7. The officers aforesaid shall retain in their hands all property of the United States in their possession, custody, or control, subject to the disposal of the State, who will account for the same upon a final settlement with the Governor of the United States.
Done at Charleston the 26th day of December, in the year of our Lord, 1860.
B.F. Arthur, Clerk.
Governor Pickens, of South Carolina, had issued the following proclamation:—
By his Excellency Francis W. Pickens, Governor and Commander-in-Chief in and over the State of South Carolina:—
Whereas, the good people of this State, in Convention assembled, by an ordinance unanimously adopted and ratified on the twentieth day of December in the year of our Lord one thousand eight hundred and sixty, repealed an ordinance of the people of this State adopted on the twenty-third day of May, in the year of our Lord one thousand seven hundred and eighty-eight, and have thereby dissolved the Union between the State of South Carolina and other States, under the name of the United States of America.
I, therefore, as Governor and Commander-in-Chief in and over the State of South Carolina, by virtue of authority in me vested, do hereby proclaim to the world that this State is, as she has a right to be, a separate, sovereign, free, and independent State; and, as such, has a right to levy war, conclude peace, negotiate treaties, leagues, or covenants, and to do all acts whatsoever that rightly appertain to a free and independent State.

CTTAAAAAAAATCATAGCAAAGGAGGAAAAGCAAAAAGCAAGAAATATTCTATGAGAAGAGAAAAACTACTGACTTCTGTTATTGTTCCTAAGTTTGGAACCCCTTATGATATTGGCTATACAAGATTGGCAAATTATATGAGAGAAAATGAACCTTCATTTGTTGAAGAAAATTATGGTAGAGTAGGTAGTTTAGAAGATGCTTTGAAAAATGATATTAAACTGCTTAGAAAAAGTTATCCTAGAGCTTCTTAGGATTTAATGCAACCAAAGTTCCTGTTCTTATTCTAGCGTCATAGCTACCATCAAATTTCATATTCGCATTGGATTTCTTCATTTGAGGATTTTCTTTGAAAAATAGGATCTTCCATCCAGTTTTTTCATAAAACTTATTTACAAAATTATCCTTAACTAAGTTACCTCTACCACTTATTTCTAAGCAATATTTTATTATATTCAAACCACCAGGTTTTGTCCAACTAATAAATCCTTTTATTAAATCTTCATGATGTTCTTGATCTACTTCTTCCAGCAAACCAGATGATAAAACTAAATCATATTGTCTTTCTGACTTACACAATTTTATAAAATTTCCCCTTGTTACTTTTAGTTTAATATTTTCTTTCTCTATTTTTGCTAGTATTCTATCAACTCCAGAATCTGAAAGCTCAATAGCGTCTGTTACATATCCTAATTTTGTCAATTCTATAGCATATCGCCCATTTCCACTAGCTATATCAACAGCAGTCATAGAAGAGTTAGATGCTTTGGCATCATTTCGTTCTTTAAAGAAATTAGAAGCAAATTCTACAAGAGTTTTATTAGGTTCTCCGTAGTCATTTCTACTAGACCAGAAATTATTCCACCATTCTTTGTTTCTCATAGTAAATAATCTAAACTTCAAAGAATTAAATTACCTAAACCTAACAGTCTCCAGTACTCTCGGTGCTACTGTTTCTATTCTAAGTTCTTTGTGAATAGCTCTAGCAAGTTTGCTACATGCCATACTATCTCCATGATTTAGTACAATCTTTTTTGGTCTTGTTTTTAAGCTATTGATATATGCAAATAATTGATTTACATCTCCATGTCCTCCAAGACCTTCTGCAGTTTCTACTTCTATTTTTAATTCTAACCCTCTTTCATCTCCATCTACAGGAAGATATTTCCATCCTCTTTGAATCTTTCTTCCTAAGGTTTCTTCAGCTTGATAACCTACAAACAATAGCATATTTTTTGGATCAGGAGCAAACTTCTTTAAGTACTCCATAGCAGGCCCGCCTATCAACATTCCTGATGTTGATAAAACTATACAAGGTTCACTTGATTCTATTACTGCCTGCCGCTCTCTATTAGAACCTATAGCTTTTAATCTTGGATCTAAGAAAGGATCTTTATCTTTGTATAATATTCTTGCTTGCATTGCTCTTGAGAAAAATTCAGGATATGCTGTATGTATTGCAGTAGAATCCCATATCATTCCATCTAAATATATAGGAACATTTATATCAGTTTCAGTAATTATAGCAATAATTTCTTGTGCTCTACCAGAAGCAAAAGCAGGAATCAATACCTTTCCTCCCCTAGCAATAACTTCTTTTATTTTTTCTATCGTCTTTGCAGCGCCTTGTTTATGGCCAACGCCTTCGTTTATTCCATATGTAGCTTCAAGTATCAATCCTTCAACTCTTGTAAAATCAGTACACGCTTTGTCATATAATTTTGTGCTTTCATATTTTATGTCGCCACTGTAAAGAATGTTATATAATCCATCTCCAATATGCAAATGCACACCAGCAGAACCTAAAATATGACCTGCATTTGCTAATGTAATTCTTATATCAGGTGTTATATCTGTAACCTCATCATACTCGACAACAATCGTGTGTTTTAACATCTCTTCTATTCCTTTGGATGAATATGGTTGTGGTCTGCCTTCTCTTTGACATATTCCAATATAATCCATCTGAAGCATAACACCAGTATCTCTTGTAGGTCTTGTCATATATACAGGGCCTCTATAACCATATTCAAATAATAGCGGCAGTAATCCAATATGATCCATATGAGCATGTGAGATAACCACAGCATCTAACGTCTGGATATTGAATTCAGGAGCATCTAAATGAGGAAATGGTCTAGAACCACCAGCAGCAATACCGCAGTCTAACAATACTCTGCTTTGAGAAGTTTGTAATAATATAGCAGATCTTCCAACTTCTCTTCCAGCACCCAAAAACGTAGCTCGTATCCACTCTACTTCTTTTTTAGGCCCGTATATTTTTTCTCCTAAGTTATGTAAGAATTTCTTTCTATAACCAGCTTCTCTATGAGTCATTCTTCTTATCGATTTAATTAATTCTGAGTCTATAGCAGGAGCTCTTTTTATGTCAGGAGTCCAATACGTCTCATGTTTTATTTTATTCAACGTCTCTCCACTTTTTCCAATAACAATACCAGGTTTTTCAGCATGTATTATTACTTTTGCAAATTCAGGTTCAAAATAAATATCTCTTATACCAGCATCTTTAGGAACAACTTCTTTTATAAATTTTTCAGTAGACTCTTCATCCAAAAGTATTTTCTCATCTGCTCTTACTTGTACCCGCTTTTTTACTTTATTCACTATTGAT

Given under my hand and the seal of this State, at Charleston, this twenty-forth day of December, in the year of our Lord one thousand eight hundred and sixty, and in the eighty-fifth year of the sovereignty and independence of South Carolina.
The Charleston Mercury thus describes the signing of the Secession Ordinance:—
The scene was one profoundly grand and impressive. There were a people assembled through their highest representatives—men most of them upon whose heads the snow of sixty winters had been shed—patriarchs in age—the dignitaries of the land—the high priests of the church of Christ—reverend statesmen—and the wise judges of the law. In the midst of deep silence an old man, with bowed form and hair white as snow, the Rev. Dr. Bachman, advanced forward, with upraised hands, in prayer to Almighty God, for his blessing and favour in this good act of his people about to be consummated. The whole assembly at once rose to its feet, and, with hats off, listened to the touching and eloquent appeal to the All Wise Dispenser of Events. At the close of the prayer the President advanced with the consecrated parchment upon which was inscribed the decision of the State, with the great seal attached. Slowly and solemnly it was read to the last word—dissolved; when men could contain themselves no longer, and a shout that shook the very building, reverberating, long continued, rose to heaven, and ceased only with the loss of breath. In proud, grave silence, the Convention itself waited the end with beating hearts. The members of the Convention then advanced, one by one, and placed their signature to the ordinance, after which, amidst the most tumultuous applause, the President proclaimed the State of South Carolina a separate, independent nationality.